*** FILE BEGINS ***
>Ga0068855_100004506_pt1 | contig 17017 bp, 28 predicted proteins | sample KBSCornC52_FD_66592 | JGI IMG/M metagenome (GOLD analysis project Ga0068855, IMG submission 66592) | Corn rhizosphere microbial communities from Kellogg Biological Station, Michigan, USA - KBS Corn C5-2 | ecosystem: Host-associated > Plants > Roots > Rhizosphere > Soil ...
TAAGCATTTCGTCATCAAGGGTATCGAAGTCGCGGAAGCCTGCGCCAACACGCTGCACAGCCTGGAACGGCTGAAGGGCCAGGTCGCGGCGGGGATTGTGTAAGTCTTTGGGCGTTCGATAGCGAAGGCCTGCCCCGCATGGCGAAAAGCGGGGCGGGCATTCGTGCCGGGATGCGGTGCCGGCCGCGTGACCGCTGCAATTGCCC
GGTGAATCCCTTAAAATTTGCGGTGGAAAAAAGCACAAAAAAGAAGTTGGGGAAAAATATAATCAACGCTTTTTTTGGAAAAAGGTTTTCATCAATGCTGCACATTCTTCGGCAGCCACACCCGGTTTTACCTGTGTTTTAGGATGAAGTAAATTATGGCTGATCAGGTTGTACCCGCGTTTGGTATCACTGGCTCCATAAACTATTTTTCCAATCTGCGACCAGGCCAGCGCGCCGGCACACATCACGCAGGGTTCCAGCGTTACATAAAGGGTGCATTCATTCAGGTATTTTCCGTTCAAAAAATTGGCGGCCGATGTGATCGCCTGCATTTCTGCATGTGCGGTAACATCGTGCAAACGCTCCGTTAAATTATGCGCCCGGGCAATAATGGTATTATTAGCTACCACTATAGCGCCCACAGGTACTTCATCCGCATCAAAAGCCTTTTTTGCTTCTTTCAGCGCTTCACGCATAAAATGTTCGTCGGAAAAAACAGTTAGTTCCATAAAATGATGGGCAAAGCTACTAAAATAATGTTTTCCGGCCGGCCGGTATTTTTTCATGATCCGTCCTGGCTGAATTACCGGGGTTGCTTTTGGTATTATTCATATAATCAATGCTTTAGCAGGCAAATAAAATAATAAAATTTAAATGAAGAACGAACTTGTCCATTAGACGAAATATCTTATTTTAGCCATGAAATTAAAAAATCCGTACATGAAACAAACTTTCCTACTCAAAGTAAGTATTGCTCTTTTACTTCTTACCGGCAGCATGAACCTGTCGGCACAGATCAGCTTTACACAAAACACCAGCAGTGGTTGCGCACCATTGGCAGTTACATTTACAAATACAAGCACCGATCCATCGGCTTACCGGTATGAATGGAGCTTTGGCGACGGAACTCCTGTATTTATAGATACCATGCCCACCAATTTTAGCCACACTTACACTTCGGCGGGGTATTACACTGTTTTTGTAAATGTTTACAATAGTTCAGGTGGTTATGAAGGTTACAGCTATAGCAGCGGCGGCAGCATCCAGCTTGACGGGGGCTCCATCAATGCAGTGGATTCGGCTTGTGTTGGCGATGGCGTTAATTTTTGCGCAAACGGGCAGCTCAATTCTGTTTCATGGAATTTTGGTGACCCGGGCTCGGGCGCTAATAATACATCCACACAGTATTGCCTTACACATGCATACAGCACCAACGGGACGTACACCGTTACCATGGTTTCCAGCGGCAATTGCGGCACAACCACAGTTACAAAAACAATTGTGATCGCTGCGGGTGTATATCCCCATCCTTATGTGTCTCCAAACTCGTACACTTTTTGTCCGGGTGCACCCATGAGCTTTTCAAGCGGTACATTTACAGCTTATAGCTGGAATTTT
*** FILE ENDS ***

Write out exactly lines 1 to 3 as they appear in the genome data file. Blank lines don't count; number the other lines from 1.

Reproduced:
>Ga0068855_100004506_pt1 | contig 17017 bp, 28 predicted proteins | sample KBSCornC52_FD_66592 | JGI IMG/M metagenome (GOLD analysis project Ga0068855, IMG submission 66592) | Corn rhizosphere microbial communities from Kellogg Biological Station, Michigan, USA - KBS Corn C5-2 | ecosystem: Host-associated > Plants > Roots > Rhizosphere > Soil ...
TAAGCATTTCGTCATCAAGGGTATCGAAGTCGCGGAAGCCTGCGCCAACACGCTGCACAGCCTGGAACGGCTGAAGGGCCAGGTCGCGGCGGGGATTGTGTAAGTCTTTGGGCGTTCGATAGCGAAGGCCTGCCCCGCATGGCGAAAAGCGGGGCGGGCATTCGTGCCGGGATGCGGTGCCGGCCGCGTGACCGCTGCAATTGCCC
GGTGAATCCCTTAAAATTTGCGGTGGAAAAAAGCACAAAAAAGAAGTTGGGGAAAAATATAATCAACGCTTTTTTTGGAAAAAGGTTTTCATCAATGCTGCACATTCTTCGGCAGCCACACCCGGTTTTACCTGTGTTTTAGGATGAAGTAAATTATGGCTGATCAGGTTGTACCCGCGTTTGGTATCACTGGCTCCATAAACTATTTTTCCAATCTGCGACCAGGCCAGCGCGCCGGCACACATCACGCAGGGTTCCAGCGTTACATAAAGGGTGCATTCATTCAGGTATTTTCCGTTCAAAAAATTGGCGGCCGATGTGATCGCCTGCATTTCTGCATGTGCGGTAACATCGTGCAAACGCTCCGTTAAATTATGCGCCCGGGCAATAATGGTATTATTAGCTACCACTATAGCGCCCACAGGTACTTCATCCGCATCAAAAGCCTTTTTTGCTTCTTTCAGCGCTTCACGCATAAAATGTTCGTCGGAAAAAACAGTTAGTTCCATAAAATGATGGGCAAAGCTACTAAAATAATGTTTTCCGGCCGGCCGGTATTTTTTCATGATCCGTCCTGGCTGAATTACCGGGGTTGCTTTTGGTATTATTCATATAATCAATGCTTTAGCAGGCAAATAAAATAATAAAATTTAAATGAAGAACGAACTTGTCCATTAGACGAAATATCTTATTTTAGCCATGAAATTAAAAAATCCGTACATGAAACAAACTTTCCTACTCAAAGTAAGTATTGCTCTTTTACTTCTTACCGGCAGCATGAACCTGTCGGCACAGATCAGCTTTACACAAAACACCAGCAGTGGTTGCGCACCATTGGCAGTTACATTTACAAATACAAGCACCGATCCATCGGCTTACCGGTATGAATGGAGCTTTGGCGACGGAACTCCTGTATTTATAGATACCATGCCCACCAATTTTAGCCACACTTACACTTCGGCGGGGTATTACACTGTTTTTGTAAATGTTTACAATAGTTCAGGTGGTTATGAAGGTTACAGCTATAGCAGCGGCGGCAGCATCCAGCTTGACGGGGGCTCCATCAATGCAGTGGATTCGGCTTGTGTTGGCGATGGCGTTAATTTTTGCGCAAACGGGCAGCTCAATTCTGTTTCATGGAATTTTGGTGACCCGGGCTCGGGCGCTAATAATACATCCACACAGTATTGCCTTACACATGCATACAGCACCAACGGGACGTACACCGTTACCATGGTTTCCAGCGGCAATTGCGGCACAACCACAGTTACAAAAACAATTGTGATCGCTGCGGGTGTATATCCCCATCCTTATGTGTCTCCAAACTCGTACACTTTTTGTCCGGGTGCACCCATGAGCTTTTCAAGCGGTACATTTACAGCTTATAGCTGGAATTTT